Endoscopy 2024; 56(05): 384-385
DOI: 10.1055/a-2232-9949
ESGE 60th Anniversary Jubilee Editorial

ESGE Young Endoscopists – keeping an EYE on the future

Andrei Mihai Voiosu
1   Colentina Clinical Hospital, Bucharest, Romania
2   Carol Davila University of Medicine and Pharmacy, Bucharest, Romania
Tiago Cúrdia Gonçalves
3   Department of Gastroenterology, Hospital da Senhora da Oliveira - Guimarães, Guimarães, Portugal
4   School of Medicine, Life and Health Sciences Research Institute, University of Minho, Braga, Guimarães, Portugal
5   ICVS/3B’s, PT Government Associate Laboratory, Braga, Guimarães, Portugal
› Institutsangaben

“Je suis jeune, il est vrai ; mais aux âmes bien nées/La valeur n’attend point le nombre des années.”

“It is true, I am young, but for souls nobly born/Valor doesn’t await the passing of years.”

Le Cid, Pierre Corneille (1606–1684)

What is a “young” endoscopist? Arbitrary age-limits aside, defining today’s young endoscopist is as simple and as tricky as the phrase: “I know it when I see it”. Recent years have seen the rise of groups dedicated to and managed by young representatives of different medical societies while social media has opened up unprecedented opportunities for collaboration and exchange of ideas within our community. In this exciting atmosphere of change, we in the ESGE Young Endoscopists (EYE) committee have made it our mission to represent all who might be early in our endoscopy career, still in training, or just embarking in a new direction in the ever-expanding field of digestive endoscopy. But what should be the focus of young endoscopists today?

All of us strive to develop, gain and maintain mastery in our practice and in this venture we are no different from any peer regardless of age. Education and training will always remain paramount fields of interest to the young who invariably benefit from expert guidance, stimulating peer-networking, and active involvement in decision-making in order to grow. The differences in healthcare systems between regions and implicit or explicit expectations sadly mean that uniformity in training and access to career development opportunities may be limited. Which is why attempts to define concepts such as quality, key performance indicators, and develop frameworks for standardized, high-quality training and credentialing should represent a priority for young endoscopists. In fact, one of the proudest achievements of the EYE committee so far is the recent publication of a document on training in basic endoscopy [1]. This ESGE / ESGENA publication should serve as the backbone for a uniform approach to basic training in digestive endoscopy.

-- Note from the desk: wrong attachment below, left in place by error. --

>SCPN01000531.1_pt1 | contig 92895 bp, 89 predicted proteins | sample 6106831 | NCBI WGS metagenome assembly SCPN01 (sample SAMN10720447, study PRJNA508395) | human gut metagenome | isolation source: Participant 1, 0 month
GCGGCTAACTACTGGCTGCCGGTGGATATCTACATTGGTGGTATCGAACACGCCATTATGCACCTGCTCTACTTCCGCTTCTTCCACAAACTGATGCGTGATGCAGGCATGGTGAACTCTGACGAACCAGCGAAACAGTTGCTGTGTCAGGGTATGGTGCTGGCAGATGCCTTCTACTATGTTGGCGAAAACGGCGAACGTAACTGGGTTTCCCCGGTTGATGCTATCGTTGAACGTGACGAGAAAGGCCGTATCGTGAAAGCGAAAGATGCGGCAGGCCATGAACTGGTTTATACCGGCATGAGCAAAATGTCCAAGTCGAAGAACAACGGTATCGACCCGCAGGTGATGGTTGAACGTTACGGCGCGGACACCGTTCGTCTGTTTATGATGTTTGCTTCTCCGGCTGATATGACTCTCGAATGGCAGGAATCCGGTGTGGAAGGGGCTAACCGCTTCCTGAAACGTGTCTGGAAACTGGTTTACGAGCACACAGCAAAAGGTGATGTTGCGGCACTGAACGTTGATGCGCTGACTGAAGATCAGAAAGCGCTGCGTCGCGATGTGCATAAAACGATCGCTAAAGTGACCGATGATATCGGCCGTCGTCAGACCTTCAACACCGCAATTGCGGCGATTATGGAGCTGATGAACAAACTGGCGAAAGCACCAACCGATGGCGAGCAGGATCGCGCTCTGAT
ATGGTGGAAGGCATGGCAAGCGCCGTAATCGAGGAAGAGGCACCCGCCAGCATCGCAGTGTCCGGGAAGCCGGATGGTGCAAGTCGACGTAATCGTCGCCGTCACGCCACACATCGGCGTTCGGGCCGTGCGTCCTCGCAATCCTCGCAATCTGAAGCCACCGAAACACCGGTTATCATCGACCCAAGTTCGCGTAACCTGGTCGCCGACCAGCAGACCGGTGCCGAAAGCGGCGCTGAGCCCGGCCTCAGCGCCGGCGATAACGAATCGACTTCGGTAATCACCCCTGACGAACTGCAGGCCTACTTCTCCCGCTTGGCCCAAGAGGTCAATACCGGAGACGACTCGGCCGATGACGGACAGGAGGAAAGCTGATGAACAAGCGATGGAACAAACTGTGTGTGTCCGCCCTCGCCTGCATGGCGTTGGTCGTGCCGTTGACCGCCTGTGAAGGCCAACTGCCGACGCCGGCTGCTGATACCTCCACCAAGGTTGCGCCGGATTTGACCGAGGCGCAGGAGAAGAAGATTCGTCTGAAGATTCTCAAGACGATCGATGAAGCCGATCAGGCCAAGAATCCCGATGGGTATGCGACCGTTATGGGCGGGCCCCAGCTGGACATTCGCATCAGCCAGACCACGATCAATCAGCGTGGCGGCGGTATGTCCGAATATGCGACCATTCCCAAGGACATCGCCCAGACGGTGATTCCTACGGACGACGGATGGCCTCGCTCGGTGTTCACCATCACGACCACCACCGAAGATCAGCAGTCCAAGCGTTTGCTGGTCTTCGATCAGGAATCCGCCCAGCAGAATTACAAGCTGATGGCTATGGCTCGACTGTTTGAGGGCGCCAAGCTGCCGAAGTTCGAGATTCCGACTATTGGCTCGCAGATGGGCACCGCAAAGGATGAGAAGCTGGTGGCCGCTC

In our view, being a young endoscopist means being vibrant, active, and available, always up for getting involved and learning from new experiences ([Fig. 1]). By listening to those deep-seated impulses to contribute and change, young endoscopists become integral to increasing awareness and ensuring the success of fundamental ESGE principles such as quality, sustainability, equity, and public advocacy on behalf of the entire endoscopy community. Having the courage to offer new and disruptive perspectives has always been at the core of progress and while the “heroic” age of Medicine may be over, the restlessness and drive of the young will continue to push the envelope for research and innovation.

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Fig. 1 Young Endoscopists Party 2022 meeting point, ESGE Days 2022, Prague.

Which is why we must view the challenges young endoscopists face today as unique opportunities for growth and development. The way to take advantage of this moment is to tackle some of the key issues that shape the future of digestive endoscopy with our minds open to the lived experiences of the young. Some of the areas in which young endoscopists can offer invaluable input are:

  • the fine-tuning of efficiently organized training, credentialing, and accreditation;

  • the increase in mobility and exposure to different teaching environments;

  • the need for reliable, free and instantly available, critically-reviewed and curated high-quality education opportunities;

  • the rapid evolution of social media platforms with their paradigm shifting forms of information exchange;

  • the access to an ever-widening range of sub-specialties within endoscopy allowing one to “build” a unique endoscopist profile;

  • the advent of artificial intelligence and language models;

  • the expansion of technical resources and innovative approaches to digestive health;

  • the focus on ethical values beyond the technical or clinical success of endoscopy.

What young endoscopists can offer is thus obvious. What they need is a chance to do it ([Fig. 2])!

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Fig. 2 ESGE Young Endoscopists Committee at ESGE Days welcome center, ESGE Days 2023, Dublin.

We were lucky to be involved in the ESGE Young Endoscopists initiative from the beginning, we had the chance to see it grow, and we grew along with it. And while it is bittersweet to end that phase of the journey, the exciting thing is that we get to see the ESGE EYE Committee continue growing with incredible new talent.

“Forever young/

I want to be forever young…”

(Alphaville, “Forever Young”, 1984)


Artikel online veröffentlicht:
23. April 2024

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